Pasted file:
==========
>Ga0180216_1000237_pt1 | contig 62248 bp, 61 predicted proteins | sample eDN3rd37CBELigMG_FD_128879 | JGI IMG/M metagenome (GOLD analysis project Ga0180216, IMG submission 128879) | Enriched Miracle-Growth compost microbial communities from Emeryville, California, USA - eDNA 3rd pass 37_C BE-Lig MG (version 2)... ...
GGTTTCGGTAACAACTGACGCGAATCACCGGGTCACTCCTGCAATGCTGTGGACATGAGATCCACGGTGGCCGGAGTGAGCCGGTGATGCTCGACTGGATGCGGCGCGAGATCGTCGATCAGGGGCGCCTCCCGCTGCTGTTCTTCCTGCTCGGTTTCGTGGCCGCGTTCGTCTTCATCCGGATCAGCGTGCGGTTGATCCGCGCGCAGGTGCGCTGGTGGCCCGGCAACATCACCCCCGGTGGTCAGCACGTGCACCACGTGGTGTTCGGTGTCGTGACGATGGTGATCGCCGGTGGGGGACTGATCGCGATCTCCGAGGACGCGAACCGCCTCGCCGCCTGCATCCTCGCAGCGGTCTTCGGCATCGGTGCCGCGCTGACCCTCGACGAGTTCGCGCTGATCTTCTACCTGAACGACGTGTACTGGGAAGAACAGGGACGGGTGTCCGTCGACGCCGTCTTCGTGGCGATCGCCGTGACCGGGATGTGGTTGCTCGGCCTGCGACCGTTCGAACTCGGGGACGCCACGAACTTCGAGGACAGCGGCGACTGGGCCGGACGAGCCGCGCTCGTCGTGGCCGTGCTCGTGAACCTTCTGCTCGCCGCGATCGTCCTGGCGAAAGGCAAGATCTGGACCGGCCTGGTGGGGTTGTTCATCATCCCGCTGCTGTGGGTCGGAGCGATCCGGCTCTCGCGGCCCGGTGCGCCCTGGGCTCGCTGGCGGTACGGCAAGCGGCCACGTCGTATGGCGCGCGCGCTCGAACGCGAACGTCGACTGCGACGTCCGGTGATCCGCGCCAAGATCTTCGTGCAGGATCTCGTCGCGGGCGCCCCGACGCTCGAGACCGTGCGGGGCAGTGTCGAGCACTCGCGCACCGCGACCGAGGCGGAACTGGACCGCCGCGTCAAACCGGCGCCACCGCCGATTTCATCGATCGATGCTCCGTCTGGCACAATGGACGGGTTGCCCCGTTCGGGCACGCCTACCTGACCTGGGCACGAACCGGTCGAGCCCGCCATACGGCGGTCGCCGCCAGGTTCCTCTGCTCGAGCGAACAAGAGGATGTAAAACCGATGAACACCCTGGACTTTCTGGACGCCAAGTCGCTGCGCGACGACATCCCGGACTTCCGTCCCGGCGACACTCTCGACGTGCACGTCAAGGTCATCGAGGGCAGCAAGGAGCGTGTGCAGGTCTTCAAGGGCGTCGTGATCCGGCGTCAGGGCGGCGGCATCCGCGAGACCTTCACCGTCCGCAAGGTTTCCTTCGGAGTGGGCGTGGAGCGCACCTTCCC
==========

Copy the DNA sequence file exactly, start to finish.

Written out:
>Ga0180216_1000237_pt1 | contig 62248 bp, 61 predicted proteins | sample eDN3rd37CBELigMG_FD_128879 | JGI IMG/M metagenome (GOLD analysis project Ga0180216, IMG submission 128879) | Enriched Miracle-Growth compost microbial communities from Emeryville, California, USA - eDNA 3rd pass 37_C BE-Lig MG (version 2)... ...
GGTTTCGGTAACAACTGACGCGAATCACCGGGTCACTCCTGCAATGCTGTGGACATGAGATCCACGGTGGCCGGAGTGAGCCGGTGATGCTCGACTGGATGCGGCGCGAGATCGTCGATCAGGGGCGCCTCCCGCTGCTGTTCTTCCTGCTCGGTTTCGTGGCCGCGTTCGTCTTCATCCGGATCAGCGTGCGGTTGATCCGCGCGCAGGTGCGCTGGTGGCCCGGCAACATCACCCCCGGTGGTCAGCACGTGCACCACGTGGTGTTCGGTGTCGTGACGATGGTGATCGCCGGTGGGGGACTGATCGCGATCTCCGAGGACGCGAACCGCCTCGCCGCCTGCATCCTCGCAGCGGTCTTCGGCATCGGTGCCGCGCTGACCCTCGACGAGTTCGCGCTGATCTTCTACCTGAACGACGTGTACTGGGAAGAACAGGGACGGGTGTCCGTCGACGCCGTCTTCGTGGCGATCGCCGTGACCGGGATGTGGTTGCTCGGCCTGCGACCGTTCGAACTCGGGGACGCCACGAACTTCGAGGACAGCGGCGACTGGGCCGGACGAGCCGCGCTCGTCGTGGCCGTGCTCGTGAACCTTCTGCTCGCCGCGATCGTCCTGGCGAAAGGCAAGATCTGGACCGGCCTGGTGGGGTTGTTCATCATCCCGCTGCTGTGGGTCGGAGCGATCCGGCTCTCGCGGCCCGGTGCGCCCTGGGCTCGCTGGCGGTACGGCAAGCGGCCACGTCGTATGGCGCGCGCGCTCGAACGCGAACGTCGACTGCGACGTCCGGTGATCCGCGCCAAGATCTTCGTGCAGGATCTCGTCGCGGGCGCCCCGACGCTCGAGACCGTGCGGGGCAGTGTCGAGCACTCGCGCACCGCGACCGAGGCGGAACTGGACCGCCGCGTCAAACCGGCGCCACCGCCGATTTCATCGATCGATGCTCCGTCTGGCACAATGGACGGGTTGCCCCGTTCGGGCACGCCTACCTGACCTGGGCACGAACCGGTCGAGCCCGCCATACGGCGGTCGCCGCCAGGTTCCTCTGCTCGAGCGAACAAGAGGATGTAAAACCGATGAACACCCTGGACTTTCTGGACGCCAAGTCGCTGCGCGACGACATCCCGGACTTCCGTCCCGGCGACACTCTCGACGTGCACGTCAAGGTCATCGAGGGCAGCAAGGAGCGTGTGCAGGTCTTCAAGGGCGTCGTGATCCGGCGTCAGGGCGGCGGCATCCGCGAGACCTTCACCGTCCGCAAGGTTTCCTTCGGAGTGGGCGTGGAGCGCACCTTCCC